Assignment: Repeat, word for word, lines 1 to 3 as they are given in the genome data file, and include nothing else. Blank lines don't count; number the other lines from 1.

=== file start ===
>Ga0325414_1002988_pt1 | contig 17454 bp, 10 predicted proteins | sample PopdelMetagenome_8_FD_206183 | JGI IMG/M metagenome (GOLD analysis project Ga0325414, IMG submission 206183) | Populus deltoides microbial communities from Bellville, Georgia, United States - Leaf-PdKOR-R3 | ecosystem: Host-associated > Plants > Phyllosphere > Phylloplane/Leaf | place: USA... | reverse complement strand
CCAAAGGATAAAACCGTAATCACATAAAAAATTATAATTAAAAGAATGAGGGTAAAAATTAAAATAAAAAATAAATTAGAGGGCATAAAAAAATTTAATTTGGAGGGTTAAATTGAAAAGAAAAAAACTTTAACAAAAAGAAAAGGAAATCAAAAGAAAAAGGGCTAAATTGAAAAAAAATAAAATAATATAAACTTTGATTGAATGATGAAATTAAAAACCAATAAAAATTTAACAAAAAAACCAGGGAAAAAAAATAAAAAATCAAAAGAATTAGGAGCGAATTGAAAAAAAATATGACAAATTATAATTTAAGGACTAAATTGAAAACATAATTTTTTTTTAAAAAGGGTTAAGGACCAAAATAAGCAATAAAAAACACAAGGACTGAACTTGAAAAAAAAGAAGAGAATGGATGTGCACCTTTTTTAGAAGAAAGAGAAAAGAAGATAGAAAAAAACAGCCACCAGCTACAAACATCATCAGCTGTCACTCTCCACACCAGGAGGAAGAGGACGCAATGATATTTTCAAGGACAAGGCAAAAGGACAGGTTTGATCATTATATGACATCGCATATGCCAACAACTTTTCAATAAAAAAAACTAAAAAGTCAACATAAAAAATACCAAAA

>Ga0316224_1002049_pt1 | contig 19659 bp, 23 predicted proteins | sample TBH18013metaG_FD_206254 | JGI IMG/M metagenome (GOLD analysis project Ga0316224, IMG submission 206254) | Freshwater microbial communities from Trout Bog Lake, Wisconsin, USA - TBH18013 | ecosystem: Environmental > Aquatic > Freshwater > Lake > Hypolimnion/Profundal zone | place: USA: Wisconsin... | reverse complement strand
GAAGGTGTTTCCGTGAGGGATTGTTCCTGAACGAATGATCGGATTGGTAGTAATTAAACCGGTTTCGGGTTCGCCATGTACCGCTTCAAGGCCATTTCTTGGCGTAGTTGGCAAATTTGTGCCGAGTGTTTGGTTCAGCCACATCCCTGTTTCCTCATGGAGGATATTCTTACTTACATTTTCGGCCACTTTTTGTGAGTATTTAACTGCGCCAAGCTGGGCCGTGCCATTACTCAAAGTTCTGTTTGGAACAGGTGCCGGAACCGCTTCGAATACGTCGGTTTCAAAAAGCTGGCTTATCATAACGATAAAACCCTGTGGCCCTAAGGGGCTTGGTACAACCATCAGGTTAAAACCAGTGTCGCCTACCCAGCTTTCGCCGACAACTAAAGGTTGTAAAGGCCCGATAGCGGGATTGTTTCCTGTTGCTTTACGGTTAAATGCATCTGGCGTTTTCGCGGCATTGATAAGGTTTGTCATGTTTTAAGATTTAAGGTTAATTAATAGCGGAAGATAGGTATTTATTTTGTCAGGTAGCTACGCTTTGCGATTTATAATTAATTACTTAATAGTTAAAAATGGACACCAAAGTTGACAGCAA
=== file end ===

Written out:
>Ga0325414_1002988_pt1 | contig 17454 bp, 10 predicted proteins | sample PopdelMetagenome_8_FD_206183 | JGI IMG/M metagenome (GOLD analysis project Ga0325414, IMG submission 206183) | Populus deltoides microbial communities from Bellville, Georgia, United States - Leaf-PdKOR-R3 | ecosystem: Host-associated > Plants > Phyllosphere > Phylloplane/Leaf | place: USA... | reverse complement strand
CCAAAGGATAAAACCGTAATCACATAAAAAATTATAATTAAAAGAATGAGGGTAAAAATTAAAATAAAAAATAAATTAGAGGGCATAAAAAAATTTAATTTGGAGGGTTAAATTGAAAAGAAAAAAACTTTAACAAAAAGAAAAGGAAATCAAAAGAAAAAGGGCTAAATTGAAAAAAAATAAAATAATATAAACTTTGATTGAATGATGAAATTAAAAACCAATAAAAATTTAACAAAAAAACCAGGGAAAAAAAATAAAAAATCAAAAGAATTAGGAGCGAATTGAAAAAAAATATGACAAATTATAATTTAAGGACTAAATTGAAAACATAATTTTTTTTTAAAAAGGGTTAAGGACCAAAATAAGCAATAAAAAACACAAGGACTGAACTTGAAAAAAAAGAAGAGAATGGATGTGCACCTTTTTTAGAAGAAAGAGAAAAGAAGATAGAAAAAAACAGCCACCAGCTACAAACATCATCAGCTGTCACTCTCCACACCAGGAGGAAGAGGACGCAATGATATTTTCAAGGACAAGGCAAAAGGACAGGTTTGATCATTATATGACATCGCATATGCCAACAACTTTTCAATAAAAAAAACTAAAAAGTCAACATAAAAAATACCAAAA

>Ga0316224_1002049_pt1 | contig 19659 bp, 23 predicted proteins | sample TBH18013metaG_FD_206254 | JGI IMG/M metagenome (GOLD analysis project Ga0316224, IMG submission 206254) | Freshwater microbial communities from Trout Bog Lake, Wisconsin, USA - TBH18013 | ecosystem: Environmental > Aquatic > Freshwater > Lake > Hypolimnion/Profundal zone | place: USA: Wisconsin... | reverse complement strand